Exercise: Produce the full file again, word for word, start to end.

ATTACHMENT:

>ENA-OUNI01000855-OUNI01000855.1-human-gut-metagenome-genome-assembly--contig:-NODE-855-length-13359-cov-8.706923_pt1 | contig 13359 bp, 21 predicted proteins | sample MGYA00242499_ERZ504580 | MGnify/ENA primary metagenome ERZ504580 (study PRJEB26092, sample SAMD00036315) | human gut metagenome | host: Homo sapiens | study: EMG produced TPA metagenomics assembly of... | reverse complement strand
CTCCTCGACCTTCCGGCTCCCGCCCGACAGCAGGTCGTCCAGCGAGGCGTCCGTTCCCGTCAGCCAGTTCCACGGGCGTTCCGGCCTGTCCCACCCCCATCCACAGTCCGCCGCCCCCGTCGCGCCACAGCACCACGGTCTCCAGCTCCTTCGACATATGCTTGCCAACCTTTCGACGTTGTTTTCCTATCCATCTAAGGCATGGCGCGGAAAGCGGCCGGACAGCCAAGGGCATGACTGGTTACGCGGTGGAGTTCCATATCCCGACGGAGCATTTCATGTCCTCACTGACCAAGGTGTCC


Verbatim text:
>ENA-OUNI01000855-OUNI01000855.1-human-gut-metagenome-genome-assembly--contig:-NODE-855-length-13359-cov-8.706923_pt1 | contig 13359 bp, 21 predicted proteins | sample MGYA00242499_ERZ504580 | MGnify/ENA primary metagenome ERZ504580 (study PRJEB26092, sample SAMD00036315) | human gut metagenome | host: Homo sapiens | study: EMG produced TPA metagenomics assembly of... | reverse complement strand
CTCCTCGACCTTCCGGCTCCCGCCCGACAGCAGGTCGTCCAGCGAGGCGTCCGTTCCCGTCAGCCAGTTCCACGGGCGTTCCGGCCTGTCCCACCCCCATCCACAGTCCGCCGCCCCCGTCGCGCCACAGCACCACGGTCTCCAGCTCCTTCGACATATGCTTGCCAACCTTTCGACGTTGTTTTCCTATCCATCTAAGGCATGGCGCGGAAAGCGGCCGGACAGCCAAGGGCATGACTGGTTACGCGGTGGAGTTCCATATCCCGACGGAGCATTTCATGTCCTCACTGACCAAGGTGTCC